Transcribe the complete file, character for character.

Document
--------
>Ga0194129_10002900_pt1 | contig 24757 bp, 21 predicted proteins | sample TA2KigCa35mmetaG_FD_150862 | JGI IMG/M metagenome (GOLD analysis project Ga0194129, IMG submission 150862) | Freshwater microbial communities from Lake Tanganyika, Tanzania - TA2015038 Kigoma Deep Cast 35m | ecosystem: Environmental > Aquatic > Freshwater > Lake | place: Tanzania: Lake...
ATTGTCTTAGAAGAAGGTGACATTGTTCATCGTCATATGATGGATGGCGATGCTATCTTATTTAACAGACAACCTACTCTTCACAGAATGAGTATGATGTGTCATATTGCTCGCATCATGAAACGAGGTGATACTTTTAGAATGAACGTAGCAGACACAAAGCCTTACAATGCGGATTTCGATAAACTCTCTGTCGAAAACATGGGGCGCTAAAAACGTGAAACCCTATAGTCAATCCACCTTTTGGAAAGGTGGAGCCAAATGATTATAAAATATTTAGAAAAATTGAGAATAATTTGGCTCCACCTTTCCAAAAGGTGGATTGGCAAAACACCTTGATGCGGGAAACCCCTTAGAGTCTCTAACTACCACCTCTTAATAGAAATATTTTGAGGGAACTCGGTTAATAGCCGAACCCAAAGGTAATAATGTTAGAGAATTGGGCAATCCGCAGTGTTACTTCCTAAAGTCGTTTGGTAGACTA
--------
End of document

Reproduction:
>Ga0194129_10002900_pt1 | contig 24757 bp, 21 predicted proteins | sample TA2KigCa35mmetaG_FD_150862 | JGI IMG/M metagenome (GOLD analysis project Ga0194129, IMG submission 150862) | Freshwater microbial communities from Lake Tanganyika, Tanzania - TA2015038 Kigoma Deep Cast 35m | ecosystem: Environmental > Aquatic > Freshwater > Lake | place: Tanzania: Lake...
ATTGTCTTAGAAGAAGGTGACATTGTTCATCGTCATATGATGGATGGCGATGCTATCTTATTTAACAGACAACCTACTCTTCACAGAATGAGTATGATGTGTCATATTGCTCGCATCATGAAACGAGGTGATACTTTTAGAATGAACGTAGCAGACACAAAGCCTTACAATGCGGATTTCGATAAACTCTCTGTCGAAAACATGGGGCGCTAAAAACGTGAAACCCTATAGTCAATCCACCTTTTGGAAAGGTGGAGCCAAATGATTATAAAATATTTAGAAAAATTGAGAATAATTTGGCTCCACCTTTCCAAAAGGTGGATTGGCAAAACACCTTGATGCGGGAAACCCCTTAGAGTCTCTAACTACCACCTCTTAATAGAAATATTTTGAGGGAACTCGGTTAATAGCCGAACCCAAAGGTAATAATGTTAGAGAATTGGGCAATCCGCAGTGTTACTTCCTAAAGTCGTTTGGTAGACTA